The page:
Isabella Basco joined the KIMT News Team in October 2018.
Isabella Basco joined the KIMT News Team in October 2018. She is a Southerner who has just moved to the Midwest.
She grew up in Memphis, Tennessee but has lived everywhere! She attended Wake Forest University in North Carolina and graduated with her Masters in Journalism from Georgetown University. In Washington DC, she interned at CNBC and worked in production on Voice of America’s show, “Plugged in with Greta Van Susteren.” She also worked as a production assistant at WMC Action News 5, the NBC affiliate in Memphis.
She has always loved storytelling and is excited to tell the stories in Rochester! In her free time, Isabella enjoys singing, playing the piano and baking delicious treats!
For story ideas, please email firstname.lastname@example.org.
With the potential for more heavy rain over the next 24 hours, rising water levels could cause flooding in homes, backyards and even area parks and trails. One cyclist says he is doing everything he can to stay safe.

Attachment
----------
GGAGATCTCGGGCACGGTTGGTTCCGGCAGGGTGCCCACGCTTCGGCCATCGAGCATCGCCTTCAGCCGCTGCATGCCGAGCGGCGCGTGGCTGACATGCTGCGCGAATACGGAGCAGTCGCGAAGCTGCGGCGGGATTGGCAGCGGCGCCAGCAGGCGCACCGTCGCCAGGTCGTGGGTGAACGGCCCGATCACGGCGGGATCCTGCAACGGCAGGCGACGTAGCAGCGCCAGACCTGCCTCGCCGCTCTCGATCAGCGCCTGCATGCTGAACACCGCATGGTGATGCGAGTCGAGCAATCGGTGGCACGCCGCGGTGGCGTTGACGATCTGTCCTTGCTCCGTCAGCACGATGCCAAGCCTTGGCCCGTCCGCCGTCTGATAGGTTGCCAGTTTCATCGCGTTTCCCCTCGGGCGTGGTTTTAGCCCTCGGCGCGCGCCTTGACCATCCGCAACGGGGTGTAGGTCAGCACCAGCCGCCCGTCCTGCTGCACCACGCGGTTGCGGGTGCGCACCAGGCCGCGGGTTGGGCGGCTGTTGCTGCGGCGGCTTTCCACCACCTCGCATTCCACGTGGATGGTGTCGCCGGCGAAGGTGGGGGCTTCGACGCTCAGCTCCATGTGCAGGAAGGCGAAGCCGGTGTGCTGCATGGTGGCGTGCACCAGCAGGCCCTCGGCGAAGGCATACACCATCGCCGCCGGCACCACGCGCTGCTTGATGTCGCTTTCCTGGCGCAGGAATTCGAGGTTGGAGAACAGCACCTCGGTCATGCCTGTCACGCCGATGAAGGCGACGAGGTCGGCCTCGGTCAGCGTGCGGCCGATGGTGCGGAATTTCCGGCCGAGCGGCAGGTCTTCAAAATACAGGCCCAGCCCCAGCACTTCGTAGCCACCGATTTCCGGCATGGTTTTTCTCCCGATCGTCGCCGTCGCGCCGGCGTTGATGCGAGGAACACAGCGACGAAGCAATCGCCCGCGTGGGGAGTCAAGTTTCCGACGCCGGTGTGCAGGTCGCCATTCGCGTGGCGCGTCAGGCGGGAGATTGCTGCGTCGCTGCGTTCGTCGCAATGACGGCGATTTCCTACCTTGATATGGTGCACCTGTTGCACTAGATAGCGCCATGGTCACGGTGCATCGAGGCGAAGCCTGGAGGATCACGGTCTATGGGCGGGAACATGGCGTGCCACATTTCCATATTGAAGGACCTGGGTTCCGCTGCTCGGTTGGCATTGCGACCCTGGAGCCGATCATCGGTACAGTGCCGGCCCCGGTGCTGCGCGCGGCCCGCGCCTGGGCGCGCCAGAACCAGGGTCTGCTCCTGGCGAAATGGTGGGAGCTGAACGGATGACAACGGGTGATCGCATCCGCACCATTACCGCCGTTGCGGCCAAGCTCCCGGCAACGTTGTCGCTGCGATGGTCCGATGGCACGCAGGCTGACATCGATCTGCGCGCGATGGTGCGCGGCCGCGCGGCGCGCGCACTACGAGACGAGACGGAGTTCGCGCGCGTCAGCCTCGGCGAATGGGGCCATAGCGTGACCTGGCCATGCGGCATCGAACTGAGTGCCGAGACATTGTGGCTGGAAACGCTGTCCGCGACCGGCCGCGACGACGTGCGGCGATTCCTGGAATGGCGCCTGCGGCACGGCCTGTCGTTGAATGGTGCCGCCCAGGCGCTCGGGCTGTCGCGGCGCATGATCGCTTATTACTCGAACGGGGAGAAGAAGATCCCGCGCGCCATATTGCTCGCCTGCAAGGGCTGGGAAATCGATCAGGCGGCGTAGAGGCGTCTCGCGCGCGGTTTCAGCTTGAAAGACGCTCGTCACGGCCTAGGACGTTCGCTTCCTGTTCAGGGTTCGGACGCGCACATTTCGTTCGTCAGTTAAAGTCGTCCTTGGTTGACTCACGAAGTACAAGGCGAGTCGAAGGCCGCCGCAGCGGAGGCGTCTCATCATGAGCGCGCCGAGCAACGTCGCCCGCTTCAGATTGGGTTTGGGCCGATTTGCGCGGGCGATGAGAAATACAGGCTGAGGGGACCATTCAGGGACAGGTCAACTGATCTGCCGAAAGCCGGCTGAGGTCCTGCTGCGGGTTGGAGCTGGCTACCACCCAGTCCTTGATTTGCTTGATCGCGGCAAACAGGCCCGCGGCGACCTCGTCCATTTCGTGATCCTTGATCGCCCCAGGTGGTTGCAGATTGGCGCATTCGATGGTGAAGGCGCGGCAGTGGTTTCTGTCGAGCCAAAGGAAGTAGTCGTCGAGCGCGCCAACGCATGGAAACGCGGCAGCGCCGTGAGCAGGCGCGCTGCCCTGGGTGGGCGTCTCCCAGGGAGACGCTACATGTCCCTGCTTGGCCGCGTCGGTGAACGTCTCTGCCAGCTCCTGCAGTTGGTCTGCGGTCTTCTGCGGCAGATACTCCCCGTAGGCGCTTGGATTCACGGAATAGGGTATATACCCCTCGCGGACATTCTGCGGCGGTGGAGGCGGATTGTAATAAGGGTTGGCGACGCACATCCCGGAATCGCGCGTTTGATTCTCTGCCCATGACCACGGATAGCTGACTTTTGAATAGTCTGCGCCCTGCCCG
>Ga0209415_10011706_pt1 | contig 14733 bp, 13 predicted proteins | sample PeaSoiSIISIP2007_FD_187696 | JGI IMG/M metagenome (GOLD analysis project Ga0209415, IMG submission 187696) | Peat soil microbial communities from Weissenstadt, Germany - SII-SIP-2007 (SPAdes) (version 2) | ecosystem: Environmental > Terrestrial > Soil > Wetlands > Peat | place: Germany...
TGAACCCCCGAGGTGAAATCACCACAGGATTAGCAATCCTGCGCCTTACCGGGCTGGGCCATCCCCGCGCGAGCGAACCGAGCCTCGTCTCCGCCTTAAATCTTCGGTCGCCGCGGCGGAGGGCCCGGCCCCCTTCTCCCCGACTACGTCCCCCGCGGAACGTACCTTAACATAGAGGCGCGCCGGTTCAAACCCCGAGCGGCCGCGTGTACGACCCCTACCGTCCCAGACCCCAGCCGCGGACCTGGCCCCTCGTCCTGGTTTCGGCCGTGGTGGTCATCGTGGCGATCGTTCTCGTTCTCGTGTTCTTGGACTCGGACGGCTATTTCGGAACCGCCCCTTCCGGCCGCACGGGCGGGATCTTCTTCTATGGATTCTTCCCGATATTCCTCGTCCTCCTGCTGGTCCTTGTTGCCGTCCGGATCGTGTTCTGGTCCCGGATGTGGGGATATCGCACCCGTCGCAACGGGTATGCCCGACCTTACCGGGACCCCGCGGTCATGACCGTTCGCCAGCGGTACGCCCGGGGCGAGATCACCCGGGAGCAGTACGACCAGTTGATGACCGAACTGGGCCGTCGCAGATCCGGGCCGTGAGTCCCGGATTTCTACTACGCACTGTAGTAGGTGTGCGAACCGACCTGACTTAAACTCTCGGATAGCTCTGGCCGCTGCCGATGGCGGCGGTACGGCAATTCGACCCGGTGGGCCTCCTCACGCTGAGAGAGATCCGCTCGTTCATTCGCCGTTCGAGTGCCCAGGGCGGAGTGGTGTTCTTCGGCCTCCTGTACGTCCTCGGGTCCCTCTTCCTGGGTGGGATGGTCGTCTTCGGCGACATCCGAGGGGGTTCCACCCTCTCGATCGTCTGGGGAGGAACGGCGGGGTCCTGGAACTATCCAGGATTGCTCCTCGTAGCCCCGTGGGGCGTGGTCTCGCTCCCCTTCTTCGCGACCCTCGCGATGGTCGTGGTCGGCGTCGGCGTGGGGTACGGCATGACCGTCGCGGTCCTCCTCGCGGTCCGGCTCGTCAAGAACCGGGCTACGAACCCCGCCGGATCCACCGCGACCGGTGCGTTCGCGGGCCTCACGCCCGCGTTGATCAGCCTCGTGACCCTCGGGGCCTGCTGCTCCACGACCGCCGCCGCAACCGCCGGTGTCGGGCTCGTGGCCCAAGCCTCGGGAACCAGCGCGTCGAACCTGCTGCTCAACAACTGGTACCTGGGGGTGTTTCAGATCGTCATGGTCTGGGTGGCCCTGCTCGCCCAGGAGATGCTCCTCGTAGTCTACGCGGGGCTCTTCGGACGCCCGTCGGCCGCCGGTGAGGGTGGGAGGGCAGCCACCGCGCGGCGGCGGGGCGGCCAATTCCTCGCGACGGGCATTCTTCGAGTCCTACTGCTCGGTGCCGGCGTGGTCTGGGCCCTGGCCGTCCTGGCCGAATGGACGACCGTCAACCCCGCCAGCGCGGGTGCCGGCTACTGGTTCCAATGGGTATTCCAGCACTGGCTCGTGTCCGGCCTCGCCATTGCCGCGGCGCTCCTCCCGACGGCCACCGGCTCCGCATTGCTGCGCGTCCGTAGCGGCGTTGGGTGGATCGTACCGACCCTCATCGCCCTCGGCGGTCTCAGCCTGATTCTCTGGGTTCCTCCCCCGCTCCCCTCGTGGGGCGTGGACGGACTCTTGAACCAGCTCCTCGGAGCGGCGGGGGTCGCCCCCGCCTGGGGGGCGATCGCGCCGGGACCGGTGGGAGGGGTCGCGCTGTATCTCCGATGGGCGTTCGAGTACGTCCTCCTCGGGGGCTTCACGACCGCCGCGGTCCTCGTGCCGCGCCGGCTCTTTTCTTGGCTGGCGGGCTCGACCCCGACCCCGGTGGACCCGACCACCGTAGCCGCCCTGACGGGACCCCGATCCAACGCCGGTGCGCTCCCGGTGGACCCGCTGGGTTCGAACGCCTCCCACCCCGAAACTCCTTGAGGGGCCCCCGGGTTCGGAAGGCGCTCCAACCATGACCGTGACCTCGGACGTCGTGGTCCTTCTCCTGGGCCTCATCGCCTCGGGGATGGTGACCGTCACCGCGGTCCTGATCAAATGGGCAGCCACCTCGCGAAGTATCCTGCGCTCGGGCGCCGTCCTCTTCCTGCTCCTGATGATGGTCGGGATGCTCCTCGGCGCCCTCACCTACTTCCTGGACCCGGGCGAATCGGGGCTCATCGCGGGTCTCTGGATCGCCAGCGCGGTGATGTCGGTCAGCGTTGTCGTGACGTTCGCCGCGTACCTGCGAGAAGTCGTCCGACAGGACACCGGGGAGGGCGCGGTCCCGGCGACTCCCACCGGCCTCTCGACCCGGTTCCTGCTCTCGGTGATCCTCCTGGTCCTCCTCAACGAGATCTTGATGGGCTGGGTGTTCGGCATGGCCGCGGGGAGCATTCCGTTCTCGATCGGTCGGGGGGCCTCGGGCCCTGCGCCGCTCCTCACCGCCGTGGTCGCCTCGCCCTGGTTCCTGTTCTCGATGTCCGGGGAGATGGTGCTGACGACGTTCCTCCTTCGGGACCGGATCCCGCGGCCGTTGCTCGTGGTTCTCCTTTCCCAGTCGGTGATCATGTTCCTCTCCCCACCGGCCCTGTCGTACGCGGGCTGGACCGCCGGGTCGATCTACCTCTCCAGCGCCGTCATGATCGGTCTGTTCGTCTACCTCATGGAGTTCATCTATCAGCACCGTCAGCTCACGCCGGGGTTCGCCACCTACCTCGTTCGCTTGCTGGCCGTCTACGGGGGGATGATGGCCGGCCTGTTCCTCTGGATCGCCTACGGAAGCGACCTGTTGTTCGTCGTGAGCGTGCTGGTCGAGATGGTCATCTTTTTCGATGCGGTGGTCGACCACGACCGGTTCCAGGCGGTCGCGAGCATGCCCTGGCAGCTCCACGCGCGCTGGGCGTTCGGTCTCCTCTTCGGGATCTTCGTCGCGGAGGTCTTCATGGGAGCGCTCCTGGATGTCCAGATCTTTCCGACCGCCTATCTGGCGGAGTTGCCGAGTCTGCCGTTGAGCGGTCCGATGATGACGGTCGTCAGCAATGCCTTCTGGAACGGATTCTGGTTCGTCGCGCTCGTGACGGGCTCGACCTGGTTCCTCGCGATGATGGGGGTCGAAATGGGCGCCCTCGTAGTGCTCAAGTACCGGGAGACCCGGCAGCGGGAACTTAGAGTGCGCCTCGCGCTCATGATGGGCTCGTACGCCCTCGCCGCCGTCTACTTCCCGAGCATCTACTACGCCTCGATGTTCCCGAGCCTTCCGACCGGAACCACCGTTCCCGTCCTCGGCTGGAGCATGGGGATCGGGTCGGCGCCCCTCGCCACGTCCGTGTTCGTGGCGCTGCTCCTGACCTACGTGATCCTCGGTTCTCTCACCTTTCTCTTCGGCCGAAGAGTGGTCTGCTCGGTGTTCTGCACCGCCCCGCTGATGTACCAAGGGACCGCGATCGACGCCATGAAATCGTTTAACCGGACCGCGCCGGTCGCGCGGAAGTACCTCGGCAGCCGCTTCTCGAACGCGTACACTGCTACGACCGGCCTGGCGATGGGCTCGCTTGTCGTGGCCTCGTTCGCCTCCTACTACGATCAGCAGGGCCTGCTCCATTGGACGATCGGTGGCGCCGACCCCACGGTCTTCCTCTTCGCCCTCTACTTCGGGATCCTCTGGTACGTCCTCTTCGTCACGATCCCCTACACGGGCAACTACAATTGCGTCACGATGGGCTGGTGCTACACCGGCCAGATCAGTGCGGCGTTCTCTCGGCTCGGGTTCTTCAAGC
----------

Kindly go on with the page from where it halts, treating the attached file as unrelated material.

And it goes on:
Continuing coverage on runners' efforts to prevent re-paving the Soldiers' Field Track to asphalt.
With these hot temperatures, one thing we can all enjoy on these toasty days is some ice cream!
Last year, the community voted to approve a $1.5M expansion.
The City of Albert Lea is looking to find a new leader.
In February 2016, the Office of Civil Rights determined students of color in Rochester Public Schools were being unfairly disciplined. But new data shows racial discipline disparities remain.
With so much controversy surrounding immigration sweeps, a concert in Rochester could not have come at a better time.
Nationwide raids targeting illegal immigrants are set to begin this weekend but the Rochester Police Department says they are not taking part. But not everyone feels this is the right move.
We continue following the devastation left by historic flooding in Dodge and Olmsted Counties. Kasson residents blame the city and its sewers for seepage in their basements. Now - they want answers from the City.
This soggy season has impacted farmers, homeowners and now gardeners and people in need of fresh produce.